A federal judge's dismissal last week of Yuma developer Todd Burch's $34 million lawsuit against AEA Federal Credit Union isn't the last word on the legal action.
This week, Burch's attorney filed a motion of appeal to the U.S. Court of Appeals for the Ninth Circuit.
And if that fails, Burch vows to take his lawsuit to an even higher court until AEA, which he claims is responsible for his financial troubles, is held accountable.
Burch, developer of the Tuscan Ranch housing subdivision and the Reflections assisted living condominium project, said he was coaxed away from Yuma Community Bank to the credit union with false promises by AEA.
Burch claims the credit union cut off his line of credit and sued him for collection of his loan in breach of promises made by Liddle as the state's real estate crisis was peaking, driving him into bankruptcy in the spring of 2010.
His attorney, Robert Cook, argues that the AEA loans were illegal because they violated federal limits on loans to one borrower of 10 percent of the credit union's stated capital.
Burch's debt is estimated at $17.5 million.
He noted that he personally received about $50,000 from AEA, which he put toward business expenses. The remainder of the money paid out by AEA on his loans went directly to his suppliers, contractors and land sellers.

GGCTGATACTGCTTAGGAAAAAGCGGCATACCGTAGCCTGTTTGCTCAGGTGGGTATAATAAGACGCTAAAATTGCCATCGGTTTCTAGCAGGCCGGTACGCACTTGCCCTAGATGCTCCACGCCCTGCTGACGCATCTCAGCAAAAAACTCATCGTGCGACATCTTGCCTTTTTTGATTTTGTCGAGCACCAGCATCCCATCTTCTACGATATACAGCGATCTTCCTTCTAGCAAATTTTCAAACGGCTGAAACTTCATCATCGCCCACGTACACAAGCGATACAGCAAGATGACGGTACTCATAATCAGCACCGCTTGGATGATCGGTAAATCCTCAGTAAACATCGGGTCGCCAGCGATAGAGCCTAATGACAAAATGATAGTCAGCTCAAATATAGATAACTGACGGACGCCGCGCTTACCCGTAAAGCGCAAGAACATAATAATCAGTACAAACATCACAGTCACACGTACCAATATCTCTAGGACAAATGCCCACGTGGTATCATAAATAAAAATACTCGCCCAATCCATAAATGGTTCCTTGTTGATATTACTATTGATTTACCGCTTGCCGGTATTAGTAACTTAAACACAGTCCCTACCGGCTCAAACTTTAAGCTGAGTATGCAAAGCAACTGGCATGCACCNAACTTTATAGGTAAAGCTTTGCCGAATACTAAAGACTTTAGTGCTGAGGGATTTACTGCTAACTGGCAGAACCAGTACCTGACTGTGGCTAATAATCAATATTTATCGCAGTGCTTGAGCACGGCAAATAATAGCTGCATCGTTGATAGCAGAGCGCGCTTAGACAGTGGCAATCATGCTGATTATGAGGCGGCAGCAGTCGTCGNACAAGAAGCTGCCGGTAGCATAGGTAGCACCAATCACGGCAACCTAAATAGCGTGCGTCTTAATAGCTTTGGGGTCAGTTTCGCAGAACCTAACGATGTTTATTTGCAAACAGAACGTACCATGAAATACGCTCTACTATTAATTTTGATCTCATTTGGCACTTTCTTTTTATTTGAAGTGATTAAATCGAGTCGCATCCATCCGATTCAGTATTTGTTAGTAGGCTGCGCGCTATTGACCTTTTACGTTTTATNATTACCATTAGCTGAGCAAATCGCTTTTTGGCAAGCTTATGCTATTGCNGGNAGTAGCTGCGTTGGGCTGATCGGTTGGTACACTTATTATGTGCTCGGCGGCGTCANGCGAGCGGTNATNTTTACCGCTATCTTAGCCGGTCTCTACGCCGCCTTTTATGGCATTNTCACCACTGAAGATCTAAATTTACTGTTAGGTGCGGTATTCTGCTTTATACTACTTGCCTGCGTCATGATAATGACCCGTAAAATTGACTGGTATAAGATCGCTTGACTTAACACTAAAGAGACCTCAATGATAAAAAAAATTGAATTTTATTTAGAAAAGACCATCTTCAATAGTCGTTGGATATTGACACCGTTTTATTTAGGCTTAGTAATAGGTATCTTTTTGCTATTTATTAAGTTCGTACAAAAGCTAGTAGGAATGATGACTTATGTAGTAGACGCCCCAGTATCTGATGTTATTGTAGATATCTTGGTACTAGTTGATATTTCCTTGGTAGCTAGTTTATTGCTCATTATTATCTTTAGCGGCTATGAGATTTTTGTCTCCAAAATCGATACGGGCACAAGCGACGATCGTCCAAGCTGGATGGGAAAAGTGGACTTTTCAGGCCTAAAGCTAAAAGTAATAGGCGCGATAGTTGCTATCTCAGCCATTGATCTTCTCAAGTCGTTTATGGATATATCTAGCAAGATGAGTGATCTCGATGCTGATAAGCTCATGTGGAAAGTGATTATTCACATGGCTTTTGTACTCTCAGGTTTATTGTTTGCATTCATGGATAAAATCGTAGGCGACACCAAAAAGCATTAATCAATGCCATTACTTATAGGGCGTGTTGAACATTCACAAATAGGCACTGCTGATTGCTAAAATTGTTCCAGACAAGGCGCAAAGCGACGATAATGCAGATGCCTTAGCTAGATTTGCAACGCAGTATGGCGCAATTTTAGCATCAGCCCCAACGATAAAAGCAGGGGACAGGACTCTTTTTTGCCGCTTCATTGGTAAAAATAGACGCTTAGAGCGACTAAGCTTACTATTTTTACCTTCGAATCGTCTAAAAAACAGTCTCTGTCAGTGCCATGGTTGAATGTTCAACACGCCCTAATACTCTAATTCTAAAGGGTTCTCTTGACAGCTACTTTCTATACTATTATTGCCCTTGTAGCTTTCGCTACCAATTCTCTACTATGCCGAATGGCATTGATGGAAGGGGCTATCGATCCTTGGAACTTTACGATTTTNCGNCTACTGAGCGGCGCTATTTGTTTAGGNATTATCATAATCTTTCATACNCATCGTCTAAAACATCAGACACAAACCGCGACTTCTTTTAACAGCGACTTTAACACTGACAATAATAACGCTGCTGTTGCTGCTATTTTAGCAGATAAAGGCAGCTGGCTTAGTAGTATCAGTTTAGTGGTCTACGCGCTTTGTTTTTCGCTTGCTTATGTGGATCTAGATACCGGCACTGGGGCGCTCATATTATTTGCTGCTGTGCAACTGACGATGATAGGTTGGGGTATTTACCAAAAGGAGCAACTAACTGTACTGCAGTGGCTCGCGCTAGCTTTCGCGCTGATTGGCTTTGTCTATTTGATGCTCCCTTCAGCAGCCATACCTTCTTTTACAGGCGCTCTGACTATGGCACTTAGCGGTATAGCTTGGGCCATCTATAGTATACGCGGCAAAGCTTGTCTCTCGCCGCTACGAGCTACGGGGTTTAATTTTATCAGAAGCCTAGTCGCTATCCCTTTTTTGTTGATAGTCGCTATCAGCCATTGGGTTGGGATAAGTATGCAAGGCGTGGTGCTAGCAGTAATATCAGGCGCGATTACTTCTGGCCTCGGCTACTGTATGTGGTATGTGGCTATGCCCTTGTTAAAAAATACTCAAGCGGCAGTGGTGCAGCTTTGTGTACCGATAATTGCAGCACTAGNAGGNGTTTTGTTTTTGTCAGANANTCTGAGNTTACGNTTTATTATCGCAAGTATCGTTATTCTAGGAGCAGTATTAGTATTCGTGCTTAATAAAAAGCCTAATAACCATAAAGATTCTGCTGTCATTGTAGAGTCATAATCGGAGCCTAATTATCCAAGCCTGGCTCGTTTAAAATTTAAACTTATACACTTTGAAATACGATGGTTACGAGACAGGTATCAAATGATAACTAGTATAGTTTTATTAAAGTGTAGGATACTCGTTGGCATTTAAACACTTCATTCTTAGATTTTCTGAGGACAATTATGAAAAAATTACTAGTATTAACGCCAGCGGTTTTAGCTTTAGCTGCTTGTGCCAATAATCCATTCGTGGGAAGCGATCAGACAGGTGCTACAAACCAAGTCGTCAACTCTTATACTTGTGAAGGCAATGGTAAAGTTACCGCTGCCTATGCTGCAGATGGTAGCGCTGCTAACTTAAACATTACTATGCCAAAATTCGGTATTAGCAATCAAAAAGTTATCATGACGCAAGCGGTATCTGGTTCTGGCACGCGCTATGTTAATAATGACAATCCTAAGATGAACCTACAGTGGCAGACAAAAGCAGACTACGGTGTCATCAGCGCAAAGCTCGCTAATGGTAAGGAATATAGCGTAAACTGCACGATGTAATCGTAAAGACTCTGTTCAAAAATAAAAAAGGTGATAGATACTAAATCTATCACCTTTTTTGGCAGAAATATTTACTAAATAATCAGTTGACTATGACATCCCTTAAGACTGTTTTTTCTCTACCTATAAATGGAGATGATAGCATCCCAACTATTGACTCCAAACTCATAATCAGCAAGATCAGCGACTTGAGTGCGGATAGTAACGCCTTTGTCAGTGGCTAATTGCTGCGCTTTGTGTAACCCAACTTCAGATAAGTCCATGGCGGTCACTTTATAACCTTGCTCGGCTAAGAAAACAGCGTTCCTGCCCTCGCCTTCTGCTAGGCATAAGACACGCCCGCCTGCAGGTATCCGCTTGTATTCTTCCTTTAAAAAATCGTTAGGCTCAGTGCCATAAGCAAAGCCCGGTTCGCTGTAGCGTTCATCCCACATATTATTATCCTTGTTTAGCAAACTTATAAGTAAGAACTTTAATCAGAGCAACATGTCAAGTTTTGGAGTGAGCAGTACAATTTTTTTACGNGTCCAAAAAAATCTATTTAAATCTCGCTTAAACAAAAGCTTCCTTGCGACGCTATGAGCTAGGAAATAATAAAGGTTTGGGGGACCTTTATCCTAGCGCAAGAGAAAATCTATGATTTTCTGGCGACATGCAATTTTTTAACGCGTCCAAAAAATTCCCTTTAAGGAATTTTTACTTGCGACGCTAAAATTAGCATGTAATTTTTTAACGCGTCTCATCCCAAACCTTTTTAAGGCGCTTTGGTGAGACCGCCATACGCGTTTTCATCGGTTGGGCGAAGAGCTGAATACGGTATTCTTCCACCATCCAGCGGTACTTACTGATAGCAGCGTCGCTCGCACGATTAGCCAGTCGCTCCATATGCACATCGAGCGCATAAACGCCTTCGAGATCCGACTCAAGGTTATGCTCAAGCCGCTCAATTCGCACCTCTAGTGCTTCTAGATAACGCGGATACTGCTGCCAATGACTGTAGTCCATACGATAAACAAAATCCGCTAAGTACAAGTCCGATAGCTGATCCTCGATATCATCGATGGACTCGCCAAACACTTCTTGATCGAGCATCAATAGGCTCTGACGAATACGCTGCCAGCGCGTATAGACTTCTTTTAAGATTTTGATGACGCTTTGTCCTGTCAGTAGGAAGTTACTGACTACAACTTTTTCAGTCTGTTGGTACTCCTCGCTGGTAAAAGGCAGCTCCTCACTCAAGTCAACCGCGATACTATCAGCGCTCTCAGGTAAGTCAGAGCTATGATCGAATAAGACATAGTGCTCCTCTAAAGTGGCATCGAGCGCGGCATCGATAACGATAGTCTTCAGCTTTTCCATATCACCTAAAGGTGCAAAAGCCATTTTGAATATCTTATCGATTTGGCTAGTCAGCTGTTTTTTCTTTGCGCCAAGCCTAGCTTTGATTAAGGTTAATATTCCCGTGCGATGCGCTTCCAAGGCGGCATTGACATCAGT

Burch said AEA did not cut off his credit because the developer was failing but because the credit union itself was failing, depriving him of the funds to successfully complete his projects.
“I got stiffed when AEA cut off my line of credit. My business got caught in AEA's failure.”
On Sept. 22, 2011, he filed a lawsuit against AEA for alleged fraudulent misrepresentation, breach of contract and defamation. The National Credit Union Administration was substituted as the real party of interest for AEA because the federal regulator placed the credit union into conservatorship on Dec. 17, 2010.
In other legal action, on Feb. 1, 2012, Burch filed three notices of lis pendens on his properties to secure his claim on the property. The next day, AEA acquired those properties at a trustee's sale and filed a counterclaim against Burch, seeking an injunction requiring him to release his lis pendenses.
On March 6, U.S. District Court Judge Frederick Martone denied Burch's $34 million breach of contract suit against NCUA and rejected his bid to block the credit union agency from selling off his projects. However, the order lets stand AEA's counterclaims to recover money it says is still owed by Burch. The judge also set a scheduling conference for April 20 on AEA's counterclaims.
In dismissing Burch's suit, Martone rejected his claims that AEA — now NCUA as conservator — is accountable for Liddle's promises to Burch, including continuing to fund his million-dollar projects.
“This is an oral promise to lend money in the future, which is unenforceable against the NCUA,” said the agency.
Burch's attorney said that nine people who signed Burch's loan documents as personal guarantors were later offered a deal by AEA. In exchange for paying the credit union between $5,000 to $10,000 each and agreeing not to sue the financial institution, AEA no longer held them accountable for Burch's debts.
“But I won't settle,” Burch vowed.
Joyce Lobeck can be reached at firstname.lastname@example.org or 539-6853. Find her on Facebook at www.facebook.com/YSJoyceLobeck or on Twitter at @YSJoyceLobeck.